Let’s Talk About Sex

By Ewelina Beardmore, LCPC

 As humans, we are innately social and sexual beings. However, even though sexuality plays a significant role in our lives – by allowing procreation, bonding and the experience of pleasure – sex and sexual issues are rarely discussed; they are kept taboo in therapy, and especially in social relationships.

Some of us might have received a thorough sexual education during our upbringing or in school, but most of us have limited knowledge and might not remember much from sex ed. class in junior high. Honestly, what else do you remember from health class besides where babies come from? The reality is that a lot of information that circulates in our world is not always accurate, and it might actually perpetuate sexual dysfunctions that go unaddressed

So here are a few facts that hopefully will clarify some fictions that you’ve heard, and help you have healthier sex life by being more comfortable talking about sex:

–  Sex is not just intercourse. Did you know that 70% of women sometimes, rarely or never experience an orgasm through vaginal penetration? Emily Nagoski in “Come as You Are” explains that the most common way for a woman to experience an orgasm is through clitoral stimulation. So when we reduce sex to penetration, we put pressure on an experience that might not always result in what our society defines as the “ultimate sexual pleasure.” So the advice is to expand your definition of sex and increase your sexual repertoire. Be creative, and enjoy sensual pleasure through many other erogenous zones that your body offers. Don’t limit yourself to just one goal, as you will not only miss out on a wide array of sexual discoveries, but you will end up experiencing boredom in the bedroom.

–  Breaks vs. Accelerators. Our sexual experiences are linked to a dual control model that was developed in the 1990s by Erick Janssen and John Bancroft.  “Sexual inhibition system” which is the breaks in our brain and the “sexual excitation system” which is the gas pedal in our brain. Even though we associate our genitals with our sexual response, our brain is actually the largest sexual organ that controls how much we turn ourselves on and off. The idea with the dual control model is to identify how much emphasis our mind puts on our context/environment as conducive to sexual arousal or threatening to desire. Using mindfulness by focusing on the present moment and increasing “sexy thoughts” in your mind can help decrease performance anxiety and increase turn-ons.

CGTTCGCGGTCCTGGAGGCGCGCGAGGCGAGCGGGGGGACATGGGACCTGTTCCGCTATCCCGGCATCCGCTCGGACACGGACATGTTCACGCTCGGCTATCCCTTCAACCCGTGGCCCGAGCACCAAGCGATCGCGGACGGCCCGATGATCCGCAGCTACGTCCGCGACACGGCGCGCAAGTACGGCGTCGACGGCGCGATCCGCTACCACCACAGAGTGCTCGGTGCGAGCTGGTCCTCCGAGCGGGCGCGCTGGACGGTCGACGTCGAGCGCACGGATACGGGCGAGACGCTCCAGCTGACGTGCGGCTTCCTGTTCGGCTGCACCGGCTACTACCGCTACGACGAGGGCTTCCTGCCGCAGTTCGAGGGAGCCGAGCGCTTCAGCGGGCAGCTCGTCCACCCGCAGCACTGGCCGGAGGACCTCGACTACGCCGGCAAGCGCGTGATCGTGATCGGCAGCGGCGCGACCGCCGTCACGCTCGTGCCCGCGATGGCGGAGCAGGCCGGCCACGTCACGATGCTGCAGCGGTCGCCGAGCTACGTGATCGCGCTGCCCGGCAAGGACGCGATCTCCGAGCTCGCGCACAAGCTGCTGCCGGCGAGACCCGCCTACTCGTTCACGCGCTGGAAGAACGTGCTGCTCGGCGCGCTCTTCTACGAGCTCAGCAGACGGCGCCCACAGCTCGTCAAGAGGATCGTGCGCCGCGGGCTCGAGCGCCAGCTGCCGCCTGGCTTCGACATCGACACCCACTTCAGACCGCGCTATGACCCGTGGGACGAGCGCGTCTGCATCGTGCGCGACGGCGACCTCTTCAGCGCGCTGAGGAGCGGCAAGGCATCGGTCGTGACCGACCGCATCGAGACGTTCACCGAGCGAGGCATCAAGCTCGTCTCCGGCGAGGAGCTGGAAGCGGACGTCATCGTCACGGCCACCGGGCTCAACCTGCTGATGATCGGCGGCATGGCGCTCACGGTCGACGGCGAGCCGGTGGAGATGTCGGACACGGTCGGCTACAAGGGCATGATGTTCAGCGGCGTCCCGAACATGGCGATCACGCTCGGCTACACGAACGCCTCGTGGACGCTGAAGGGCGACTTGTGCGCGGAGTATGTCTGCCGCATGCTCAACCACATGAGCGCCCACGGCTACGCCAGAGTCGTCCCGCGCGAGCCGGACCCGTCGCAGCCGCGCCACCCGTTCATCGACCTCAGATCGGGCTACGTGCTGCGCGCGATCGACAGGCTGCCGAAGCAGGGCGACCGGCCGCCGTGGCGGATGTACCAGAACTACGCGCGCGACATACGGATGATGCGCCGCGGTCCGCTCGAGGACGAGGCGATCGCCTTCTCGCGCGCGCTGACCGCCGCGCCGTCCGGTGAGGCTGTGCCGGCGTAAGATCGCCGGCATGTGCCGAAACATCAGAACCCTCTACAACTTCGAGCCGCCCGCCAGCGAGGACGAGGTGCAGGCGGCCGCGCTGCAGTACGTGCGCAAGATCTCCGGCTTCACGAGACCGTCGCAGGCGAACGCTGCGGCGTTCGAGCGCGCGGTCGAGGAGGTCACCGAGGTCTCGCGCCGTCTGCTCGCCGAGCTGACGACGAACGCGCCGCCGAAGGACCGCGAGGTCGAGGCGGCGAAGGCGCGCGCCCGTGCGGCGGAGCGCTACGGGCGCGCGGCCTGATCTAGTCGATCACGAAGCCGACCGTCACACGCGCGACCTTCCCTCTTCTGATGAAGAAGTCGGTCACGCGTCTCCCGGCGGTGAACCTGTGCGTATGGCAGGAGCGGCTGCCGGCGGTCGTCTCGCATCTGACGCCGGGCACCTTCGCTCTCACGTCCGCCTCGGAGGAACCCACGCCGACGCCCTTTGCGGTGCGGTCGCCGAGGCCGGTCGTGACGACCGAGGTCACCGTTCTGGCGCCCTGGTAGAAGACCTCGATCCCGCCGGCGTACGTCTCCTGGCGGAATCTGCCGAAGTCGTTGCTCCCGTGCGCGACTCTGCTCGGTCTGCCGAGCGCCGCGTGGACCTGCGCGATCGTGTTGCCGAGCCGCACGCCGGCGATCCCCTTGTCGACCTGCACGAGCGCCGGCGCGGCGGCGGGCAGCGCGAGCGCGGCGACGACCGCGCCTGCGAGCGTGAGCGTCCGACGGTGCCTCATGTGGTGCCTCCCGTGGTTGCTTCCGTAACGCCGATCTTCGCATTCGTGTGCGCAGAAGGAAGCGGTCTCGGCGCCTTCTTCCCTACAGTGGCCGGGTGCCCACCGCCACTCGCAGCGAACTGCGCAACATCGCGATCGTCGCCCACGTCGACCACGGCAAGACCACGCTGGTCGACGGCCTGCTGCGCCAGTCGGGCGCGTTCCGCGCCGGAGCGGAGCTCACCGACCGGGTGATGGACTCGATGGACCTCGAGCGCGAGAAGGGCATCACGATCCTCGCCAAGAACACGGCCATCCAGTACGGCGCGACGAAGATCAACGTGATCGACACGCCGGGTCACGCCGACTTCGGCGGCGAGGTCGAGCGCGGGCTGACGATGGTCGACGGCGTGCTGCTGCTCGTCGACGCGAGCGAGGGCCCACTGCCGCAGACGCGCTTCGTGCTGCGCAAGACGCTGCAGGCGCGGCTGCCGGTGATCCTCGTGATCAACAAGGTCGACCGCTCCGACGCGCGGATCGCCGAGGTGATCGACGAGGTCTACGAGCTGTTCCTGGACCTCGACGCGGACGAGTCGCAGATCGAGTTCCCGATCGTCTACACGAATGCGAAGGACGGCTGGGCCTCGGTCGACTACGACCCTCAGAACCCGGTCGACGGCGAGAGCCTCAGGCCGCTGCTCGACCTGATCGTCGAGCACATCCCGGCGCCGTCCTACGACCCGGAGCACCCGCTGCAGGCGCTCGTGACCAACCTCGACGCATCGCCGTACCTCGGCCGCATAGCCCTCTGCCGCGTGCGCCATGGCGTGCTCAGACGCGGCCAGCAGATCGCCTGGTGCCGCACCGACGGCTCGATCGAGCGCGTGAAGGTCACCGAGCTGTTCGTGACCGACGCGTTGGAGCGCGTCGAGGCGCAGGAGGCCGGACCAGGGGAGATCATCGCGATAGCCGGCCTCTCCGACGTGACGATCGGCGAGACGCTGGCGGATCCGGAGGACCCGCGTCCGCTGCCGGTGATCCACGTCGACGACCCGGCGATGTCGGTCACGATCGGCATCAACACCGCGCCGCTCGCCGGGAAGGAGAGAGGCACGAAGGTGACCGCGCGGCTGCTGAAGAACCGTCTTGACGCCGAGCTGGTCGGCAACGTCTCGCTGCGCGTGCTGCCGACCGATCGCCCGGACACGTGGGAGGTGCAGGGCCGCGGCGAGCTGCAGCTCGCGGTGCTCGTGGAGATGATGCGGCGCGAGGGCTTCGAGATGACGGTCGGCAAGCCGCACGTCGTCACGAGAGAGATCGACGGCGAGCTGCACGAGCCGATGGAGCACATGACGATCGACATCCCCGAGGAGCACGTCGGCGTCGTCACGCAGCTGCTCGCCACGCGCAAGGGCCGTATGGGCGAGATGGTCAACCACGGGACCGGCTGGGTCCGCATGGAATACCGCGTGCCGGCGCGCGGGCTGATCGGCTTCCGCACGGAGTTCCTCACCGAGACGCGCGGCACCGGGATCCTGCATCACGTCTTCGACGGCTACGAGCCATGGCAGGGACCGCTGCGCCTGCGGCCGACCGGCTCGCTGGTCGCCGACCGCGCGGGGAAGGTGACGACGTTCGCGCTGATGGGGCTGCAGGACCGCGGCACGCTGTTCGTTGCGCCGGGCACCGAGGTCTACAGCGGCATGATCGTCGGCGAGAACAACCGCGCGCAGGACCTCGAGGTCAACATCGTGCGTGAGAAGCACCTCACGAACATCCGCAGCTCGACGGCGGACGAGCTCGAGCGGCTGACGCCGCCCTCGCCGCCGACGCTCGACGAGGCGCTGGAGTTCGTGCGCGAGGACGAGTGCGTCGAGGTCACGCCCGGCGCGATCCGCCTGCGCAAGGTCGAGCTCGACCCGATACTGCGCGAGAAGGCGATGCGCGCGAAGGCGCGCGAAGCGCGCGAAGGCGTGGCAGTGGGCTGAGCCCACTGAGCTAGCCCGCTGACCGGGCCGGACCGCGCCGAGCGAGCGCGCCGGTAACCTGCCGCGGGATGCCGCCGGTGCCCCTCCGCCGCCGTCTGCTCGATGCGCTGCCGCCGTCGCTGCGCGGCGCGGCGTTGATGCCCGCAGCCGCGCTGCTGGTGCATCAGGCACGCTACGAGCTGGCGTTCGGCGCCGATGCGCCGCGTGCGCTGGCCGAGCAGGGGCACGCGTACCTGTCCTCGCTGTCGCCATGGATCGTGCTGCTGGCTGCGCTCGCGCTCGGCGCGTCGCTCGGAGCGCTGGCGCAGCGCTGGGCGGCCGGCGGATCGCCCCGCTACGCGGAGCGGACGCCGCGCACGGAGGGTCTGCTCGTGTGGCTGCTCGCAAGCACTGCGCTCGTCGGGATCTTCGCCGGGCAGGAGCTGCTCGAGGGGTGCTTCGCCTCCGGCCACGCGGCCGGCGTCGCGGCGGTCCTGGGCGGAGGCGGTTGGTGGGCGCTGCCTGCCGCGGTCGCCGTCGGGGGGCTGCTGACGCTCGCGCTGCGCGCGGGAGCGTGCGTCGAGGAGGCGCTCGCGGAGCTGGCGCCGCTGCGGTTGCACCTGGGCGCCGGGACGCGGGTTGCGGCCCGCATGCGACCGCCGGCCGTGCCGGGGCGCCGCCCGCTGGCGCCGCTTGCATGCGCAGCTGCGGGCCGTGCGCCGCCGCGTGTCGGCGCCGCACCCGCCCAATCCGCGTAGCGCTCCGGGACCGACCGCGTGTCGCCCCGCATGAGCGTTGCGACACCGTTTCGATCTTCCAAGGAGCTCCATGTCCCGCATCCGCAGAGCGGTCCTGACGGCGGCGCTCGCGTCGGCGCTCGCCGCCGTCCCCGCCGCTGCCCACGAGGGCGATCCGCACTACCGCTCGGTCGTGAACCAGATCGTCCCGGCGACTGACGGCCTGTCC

–  The myth of spontaneous sex. The idea that sex in a relationship should happen organically is common, and it often leaves couples feeling stuck or broken when it doesn’t. The truth is is that even in early stages of a relationships where passion seemed to rule the world, sex rarely occurred spontaneously— you were anticipating the next sexual encounter, planned the clothes you were going to wear and fantasized about how you wanted to be touched. In some way or another there was anticipation that prevented spontaneity. Focusing on responsive desire by building up excitement through imagination and anticipation (what are you going to wear, what will you tell your partner, etc.) can act as foreplay where planned sex can feel like a fantasy you can turn into reality, or the spontaneous moment you’ve been craving.

 Gender differences do exist in sexual responses, and why is it important?  Researchers Masters and Johnson in the 60s and Basson in 2005 came up with sexual response models that explain human sexuality. Masters and Johnson came up with a linear model which included three phases that followed in succession: 1) Sexual Desire, 2) Sexual Arousal, and 3) Sexual Orgasm. Basson identified that female sexual response did include these phases, but they were not linear like men’s response. Women may not necessarily experience desire first; instead, they may not be fantasizing about sex at all, but once they are sexually stimulated by their partner, they may become aroused and desire may result. Understanding differences in sexual responses can significantly help partners understand differences in their sex “drive” and hopefully explore better ways to compromise in the bedroom.

Our genital response doesn’t always match our experience of arousal. Emily Nagoski in “Come as You Are” defines this as “arousal non-concordance.” This is one of the most surprising and probably the most important fact about sex. What your body communicates is not necessarily what your mind tells you, and vice versa. Your body might have a sexual arousal response (lubrication, erection, etc.) but cognitively/emotionally you might not feel turned on. Emily Nagoski explains that verbal affirmation is the only way to know if someone is experiencing arousal, and not what their genitals are saying. And this concept is really at the core of consent.

Hopefully now that you have a bit more scientific information about sex, you will feel more comfortable talking about it, and most importantly you will feel more empowered to ask for what you want.